The PYRAMID OF TETA (CA), called in Egyptian Tet-ásu, lies to the north-east of the Step Pyramid, and was opened in 1881. The Arabs call it the “ Prison Pyramid,” because local tradition says that it is built near the ruins of the prison where Joseph the patriarch was confined. Its actual height is about 59 feet; the length of its sides at the base is 210 feet, and the platform at the top is about 50 feet. The arrangement of the chambers and passages and the plan of construction followed is almost identical with that of the pyramid of Unås. This pyramid was broken into in ancient days, and two of the walls of the sarcophagus chamber have literally been smashed to pieces by the hammer blows of those who expected to find treasure inside them. The inscriptions, painted in green upon the walls, have the same subject matter as those inscribed upon the walls of the chambers of the pyramid of Unås. According to Manetho, Tetá, the first king of the VIth dynasty, reigned about fifty years, and was murdered by one of his guards.

The PYRAMID OF PEPI I., or ( meri, son of the Sun, Pepi,” lies to the south-east of the Step Pyramid, and forms one of the central group of pyramids at Şaşkârah, where it is called the Pyramid of Shekh Abu Manşûr; it was opened in 1880. Its actual height is about 40 feet, and the length of the sides at the base is about 250 feet; the arrangement of the chambers, etc., inside is the same as in the pyramids of Unás and Tetå, but the ornamentation is slightly different. It is the worst preserved of these pyramids, and has suffered most at the hands of the spoilers, probably because having been constructed with stones which were taken from tombs ancient already in those days, instead of stones fresh from the quarry, it was more easily injured. The granite sarcophagus was broken to take out the mummy, fragments of which were found lying about on the ground; the cover too, smashed in pieces, lay on the ground close by. A small rose granite box, containing alabaster jars, was also found in the sarcophagus chamber. The inscriptions are, like those inscribed on the walls of the pyramids of Unås and Tetà, of a religious nature; some scholars see in them evidence that the pyramid was usurped by another Pepi, who lived at a much later period than the VIth dynasty. The pyramid of Pepi I., the second king of the VIth dynasty, who reigned, according to Manetho, fifty-three years, was called in Egyptian by the same name as Memphis, i.e., Men-nefer, and numerous priests were attached to its service.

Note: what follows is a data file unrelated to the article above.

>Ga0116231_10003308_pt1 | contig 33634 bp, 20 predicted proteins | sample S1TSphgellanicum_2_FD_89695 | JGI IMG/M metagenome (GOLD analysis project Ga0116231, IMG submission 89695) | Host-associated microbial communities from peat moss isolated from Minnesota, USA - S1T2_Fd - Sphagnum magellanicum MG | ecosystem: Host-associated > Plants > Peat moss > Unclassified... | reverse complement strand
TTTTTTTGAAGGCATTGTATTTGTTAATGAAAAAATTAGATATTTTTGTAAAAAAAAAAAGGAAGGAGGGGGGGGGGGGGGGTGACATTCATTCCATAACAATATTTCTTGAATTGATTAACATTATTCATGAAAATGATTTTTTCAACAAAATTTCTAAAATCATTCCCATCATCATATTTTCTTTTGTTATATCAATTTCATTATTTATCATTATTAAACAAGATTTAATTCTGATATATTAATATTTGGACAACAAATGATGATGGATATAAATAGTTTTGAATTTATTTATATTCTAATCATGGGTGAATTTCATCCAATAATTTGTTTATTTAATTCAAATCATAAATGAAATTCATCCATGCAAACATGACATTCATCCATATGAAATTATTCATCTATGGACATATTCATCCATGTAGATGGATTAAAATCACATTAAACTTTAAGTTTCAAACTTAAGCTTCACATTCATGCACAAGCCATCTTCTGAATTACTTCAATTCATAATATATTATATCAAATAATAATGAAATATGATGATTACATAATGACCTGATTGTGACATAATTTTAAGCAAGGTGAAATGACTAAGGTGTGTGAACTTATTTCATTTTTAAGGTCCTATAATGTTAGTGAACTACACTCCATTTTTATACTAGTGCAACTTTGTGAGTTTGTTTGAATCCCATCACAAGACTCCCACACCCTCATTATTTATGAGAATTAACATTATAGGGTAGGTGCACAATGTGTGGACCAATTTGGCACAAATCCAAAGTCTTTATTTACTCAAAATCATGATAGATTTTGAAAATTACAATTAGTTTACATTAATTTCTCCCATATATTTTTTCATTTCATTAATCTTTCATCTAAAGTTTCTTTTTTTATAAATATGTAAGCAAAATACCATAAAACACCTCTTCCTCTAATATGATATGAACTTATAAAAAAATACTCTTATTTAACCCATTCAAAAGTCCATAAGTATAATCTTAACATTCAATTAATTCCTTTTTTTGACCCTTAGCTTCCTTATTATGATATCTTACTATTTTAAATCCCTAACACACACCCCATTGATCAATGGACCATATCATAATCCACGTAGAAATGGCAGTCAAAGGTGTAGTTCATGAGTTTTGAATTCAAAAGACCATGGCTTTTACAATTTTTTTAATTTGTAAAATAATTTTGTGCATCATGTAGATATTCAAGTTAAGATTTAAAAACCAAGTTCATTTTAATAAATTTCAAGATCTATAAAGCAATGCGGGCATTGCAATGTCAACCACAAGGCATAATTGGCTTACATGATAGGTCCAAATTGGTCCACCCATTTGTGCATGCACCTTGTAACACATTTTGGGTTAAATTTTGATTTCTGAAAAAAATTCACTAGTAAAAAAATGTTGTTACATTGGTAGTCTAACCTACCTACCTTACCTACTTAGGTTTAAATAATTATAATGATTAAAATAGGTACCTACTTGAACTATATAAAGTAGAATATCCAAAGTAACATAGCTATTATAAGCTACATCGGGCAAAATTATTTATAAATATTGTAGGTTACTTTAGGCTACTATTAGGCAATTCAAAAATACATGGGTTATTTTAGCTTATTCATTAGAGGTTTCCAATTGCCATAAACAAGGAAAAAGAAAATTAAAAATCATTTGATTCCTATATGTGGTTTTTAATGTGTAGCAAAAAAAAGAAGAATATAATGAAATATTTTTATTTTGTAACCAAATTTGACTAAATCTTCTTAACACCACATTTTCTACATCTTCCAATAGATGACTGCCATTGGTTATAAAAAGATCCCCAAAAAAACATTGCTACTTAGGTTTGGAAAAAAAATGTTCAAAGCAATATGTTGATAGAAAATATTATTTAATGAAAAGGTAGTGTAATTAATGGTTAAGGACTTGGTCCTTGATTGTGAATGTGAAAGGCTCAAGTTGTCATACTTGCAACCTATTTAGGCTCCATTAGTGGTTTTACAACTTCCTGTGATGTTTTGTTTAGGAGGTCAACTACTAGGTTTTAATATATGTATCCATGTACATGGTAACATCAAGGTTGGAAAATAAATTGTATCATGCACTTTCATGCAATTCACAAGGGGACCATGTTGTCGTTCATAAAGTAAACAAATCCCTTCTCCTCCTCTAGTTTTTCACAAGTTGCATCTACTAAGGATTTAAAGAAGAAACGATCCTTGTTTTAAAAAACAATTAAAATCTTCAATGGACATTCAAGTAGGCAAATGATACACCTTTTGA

THE PYRAMIDS OF DAHSHÛR. These pyramids, four of stone and two of brick, lie about three and a half miles to the south of Maştabat el-Far'ûn. The largest stone pyramid is about 326 feet high, and the length of each side at the base is about 700 feet ; beneath it are three subterranean chambers. The second stone pyramid is about 321 feet high, and the length of its sides at the base is 620 feet; it is usually called the “Blunted Pyramid,” because the lowest parts of its sides are built at one angle, and the completing parts at another. The larger of the two brick pyramids is about 90 feet high, and the length of the sides at the base is about 350 feet; the smaller